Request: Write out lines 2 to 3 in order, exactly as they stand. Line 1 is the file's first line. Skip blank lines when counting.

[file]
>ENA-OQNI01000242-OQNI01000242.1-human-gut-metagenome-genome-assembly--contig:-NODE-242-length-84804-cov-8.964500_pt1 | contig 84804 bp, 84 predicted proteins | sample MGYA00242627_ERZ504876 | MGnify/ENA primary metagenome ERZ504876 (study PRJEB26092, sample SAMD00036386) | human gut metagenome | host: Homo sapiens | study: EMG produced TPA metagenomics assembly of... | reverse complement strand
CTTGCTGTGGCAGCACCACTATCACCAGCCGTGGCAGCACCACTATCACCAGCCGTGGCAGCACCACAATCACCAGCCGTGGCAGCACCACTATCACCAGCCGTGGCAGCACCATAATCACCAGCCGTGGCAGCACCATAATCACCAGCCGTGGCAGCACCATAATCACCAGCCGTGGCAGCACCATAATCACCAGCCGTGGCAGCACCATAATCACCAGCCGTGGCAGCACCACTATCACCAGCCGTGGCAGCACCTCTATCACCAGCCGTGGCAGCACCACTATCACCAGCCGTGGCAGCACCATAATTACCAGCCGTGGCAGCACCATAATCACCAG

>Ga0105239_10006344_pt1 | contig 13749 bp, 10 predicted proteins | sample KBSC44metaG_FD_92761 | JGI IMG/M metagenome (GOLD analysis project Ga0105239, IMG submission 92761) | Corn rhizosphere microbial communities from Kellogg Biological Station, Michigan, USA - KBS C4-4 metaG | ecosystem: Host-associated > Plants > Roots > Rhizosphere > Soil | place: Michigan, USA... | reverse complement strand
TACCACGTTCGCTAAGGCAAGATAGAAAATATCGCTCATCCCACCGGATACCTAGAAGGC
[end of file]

CTTGCTGTGGCAGCACCACTATCACCAGCCGTGGCAGCACCACTATCACCAGCCGTGGCAGCACCACAATCACCAGCCGTGGCAGCACCACTATCACCAGCCGTGGCAGCACCATAATCACCAGCCGTGGCAGCACCATAATCACCAGCCGTGGCAGCACCATAATCACCAGCCGTGGCAGCACCATAATCACCAGCCGTGGCAGCACCATAATCACCAGCCGTGGCAGCACCACTATCACCAGCCGTGGCAGCACCTCTATCACCAGCCGTGGCAGCACCACTATCACCAGCCGTGGCAGCACCATAATTACCAGCCGTGGCAGCACCATAATCACCAG

>Ga0105239_10006344_pt1 | contig 13749 bp, 10 predicted proteins | sample KBSC44metaG_FD_92761 | JGI IMG/M metagenome (GOLD analysis project Ga0105239, IMG submission 92761) | Corn rhizosphere microbial communities from Kellogg Biological Station, Michigan, USA - KBS C4-4 metaG | ecosystem: Host-associated > Plants > Roots > Rhizosphere > Soil | place: Michigan, USA... | reverse complement strand